Sirocco blows outward from the desert interior to the cooler Mediterranean Sea
It is usually associated with depressions from Atlantic passing from the coast to eastward inlands
After crossing the Mediterranean Sea, Sirocco is slightly cooled by absorption of water vapour but still remains hot & dry with a temperature of over 40*C
It withers crops & vegetation; and the damage is particularly serious when it comes at the times during which Vines & Olives are in blossom
Sirocco is also known as blood rain due to the red dust it carries from Sahara Desert
It is so prominent that it is known by different local names such as –
Egypt & Malta
In Adriatic & Aegean Sea, this hot wind, better known as Gharbi, gathers much moisture, causing fog, dew & rains
Fohn Wind & Chinook Wind
Both the Fohn & Chinook winds are local hot & dry winds experienced on the leeward side of the mountains when descending air become compresses with increased pressure.
Fohn wind is experienced in the valleys of northern Alps, particularly in Switzerland in spring.
Chinook winds are experienced on the eastern slopes of the Rockies in USA & Canada in winters.
While descending, most of the moisture of the wind is lost & hence it becomes dry & hot, which may lead to rise in temperature of leeward side.
In North America, it is called Chinook which means the snow eater, as it melts the snow & causes avalanches.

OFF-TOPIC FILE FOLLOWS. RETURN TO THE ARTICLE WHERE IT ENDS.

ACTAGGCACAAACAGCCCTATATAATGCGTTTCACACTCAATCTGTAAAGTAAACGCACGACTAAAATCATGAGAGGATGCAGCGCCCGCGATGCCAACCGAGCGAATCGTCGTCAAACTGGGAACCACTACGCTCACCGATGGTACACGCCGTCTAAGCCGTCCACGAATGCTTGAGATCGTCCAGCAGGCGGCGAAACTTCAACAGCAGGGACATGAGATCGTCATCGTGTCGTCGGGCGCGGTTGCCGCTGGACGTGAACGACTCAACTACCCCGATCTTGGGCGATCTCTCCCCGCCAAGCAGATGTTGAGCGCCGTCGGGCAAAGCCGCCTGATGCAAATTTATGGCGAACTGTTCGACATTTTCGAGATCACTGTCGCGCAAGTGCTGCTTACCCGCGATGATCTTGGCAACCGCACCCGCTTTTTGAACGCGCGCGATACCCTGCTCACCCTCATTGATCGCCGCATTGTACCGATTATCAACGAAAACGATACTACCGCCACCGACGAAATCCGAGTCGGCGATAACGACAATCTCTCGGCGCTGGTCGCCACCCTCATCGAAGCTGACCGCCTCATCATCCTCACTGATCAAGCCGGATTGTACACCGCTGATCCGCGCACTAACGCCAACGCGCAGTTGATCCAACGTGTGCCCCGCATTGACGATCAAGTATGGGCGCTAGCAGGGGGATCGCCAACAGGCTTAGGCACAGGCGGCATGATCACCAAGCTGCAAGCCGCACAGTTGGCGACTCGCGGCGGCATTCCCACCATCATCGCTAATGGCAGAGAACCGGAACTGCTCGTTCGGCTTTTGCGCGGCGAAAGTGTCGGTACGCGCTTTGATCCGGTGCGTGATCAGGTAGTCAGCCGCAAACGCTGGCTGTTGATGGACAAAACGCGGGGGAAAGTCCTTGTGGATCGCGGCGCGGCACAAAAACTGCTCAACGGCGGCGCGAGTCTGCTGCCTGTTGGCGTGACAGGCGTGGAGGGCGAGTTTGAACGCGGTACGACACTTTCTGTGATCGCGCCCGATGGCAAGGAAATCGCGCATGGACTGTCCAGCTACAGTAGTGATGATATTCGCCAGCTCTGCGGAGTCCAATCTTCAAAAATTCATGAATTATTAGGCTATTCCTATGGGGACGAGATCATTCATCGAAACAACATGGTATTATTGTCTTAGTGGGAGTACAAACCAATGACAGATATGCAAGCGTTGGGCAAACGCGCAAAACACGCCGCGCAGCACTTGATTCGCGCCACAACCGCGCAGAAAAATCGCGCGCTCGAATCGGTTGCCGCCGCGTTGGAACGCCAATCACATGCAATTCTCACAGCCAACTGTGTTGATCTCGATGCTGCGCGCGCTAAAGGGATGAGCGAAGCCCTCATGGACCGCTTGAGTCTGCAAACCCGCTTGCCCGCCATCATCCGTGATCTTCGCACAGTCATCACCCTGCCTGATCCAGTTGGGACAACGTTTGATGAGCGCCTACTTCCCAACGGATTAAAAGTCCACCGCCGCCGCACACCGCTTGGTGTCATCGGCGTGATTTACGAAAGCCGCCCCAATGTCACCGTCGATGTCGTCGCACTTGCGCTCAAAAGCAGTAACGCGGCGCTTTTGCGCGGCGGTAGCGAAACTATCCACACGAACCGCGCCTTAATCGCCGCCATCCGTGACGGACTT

It has blessings too, it enhances the growth of crops & fruits & thaws the snow covered pastures by raising temperature of the region quite quickly.
In contrast to Sirocco, Mistral is a cold wind from the north, rushing down the Rhone valley (France) in violent gusts between 40 – 80 miles / hour.
Velocity of Mistral is intensified by the funneling effect in the valley between Alps & Central Massif (France).
In winters, when the Mistral is most frequent, the temperature of the wind may be below freezing point, though the sky may be clear & cloudless.
Therefore, as a protective measure, many of the houses & orchards of Rhone valley & Riviera have thick rows of trees & hedges planted to shield them from Mistral.
A similar type of cold north-easterly wind experienced along the Adriatic coast is called Bora
Like the Mistral, it is caused by a difference in pressure between continental Europe & Mediterranean
Usually occur in winter, when the atmospheric pressure over continental Europe is higher than that of Mediterranean
This dry, icy wind is even more violent than the Mistral & speeds of over 100 mph have been recorded
During strong Boras, ships may be blown aground & agricultural land ruined.
Natural vegetation of Mediterranean Region
In a land with half the year dry, one cannot expect the natural vegetation to be luxuriant.
In the Mediterranean area, the natural vegetation is xerophyte, or drought resistant
Consists of cypress, cork oak, scrub evergreen, olive, and low bushes
The native vegetation of Mediterranean climate lands must be adapted to survive long, hot summer droughts and prolonged wet periods in winter.
Trees with small broad leaves are widely spread & never very tall
The absence of shade is a distinct feature of Mediterranean lands.
Soil is often reddish in colour, indicating high iron content.
The low amounts of rain in this region result in little leaching of the soil, and the humus content is low from lack of leaf fall.
Growth is slow in cooler & wetter season, even though more rain falls in winter; & long summer drought checks the growth
Thus growth is almost restricted to autumn & spring, when the temperature is higher & moisture is just sufficient.
Mediterranean Evergreen Forests